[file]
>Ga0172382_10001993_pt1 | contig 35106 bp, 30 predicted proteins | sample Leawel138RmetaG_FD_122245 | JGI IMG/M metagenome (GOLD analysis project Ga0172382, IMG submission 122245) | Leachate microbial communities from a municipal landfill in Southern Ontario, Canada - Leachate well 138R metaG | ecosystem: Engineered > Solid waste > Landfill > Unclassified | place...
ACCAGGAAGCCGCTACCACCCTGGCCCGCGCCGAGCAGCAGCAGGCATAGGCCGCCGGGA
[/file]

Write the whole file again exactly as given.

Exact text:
>Ga0172382_10001993_pt1 | contig 35106 bp, 30 predicted proteins | sample Leawel138RmetaG_FD_122245 | JGI IMG/M metagenome (GOLD analysis project Ga0172382, IMG submission 122245) | Leachate microbial communities from a municipal landfill in Southern Ontario, Canada - Leachate well 138R metaG | ecosystem: Engineered > Solid waste > Landfill > Unclassified | place...
ACCAGGAAGCCGCTACCACCCTGGCCCGCGCCGAGCAGCAGCAGGCATAGGCCGCCGGGA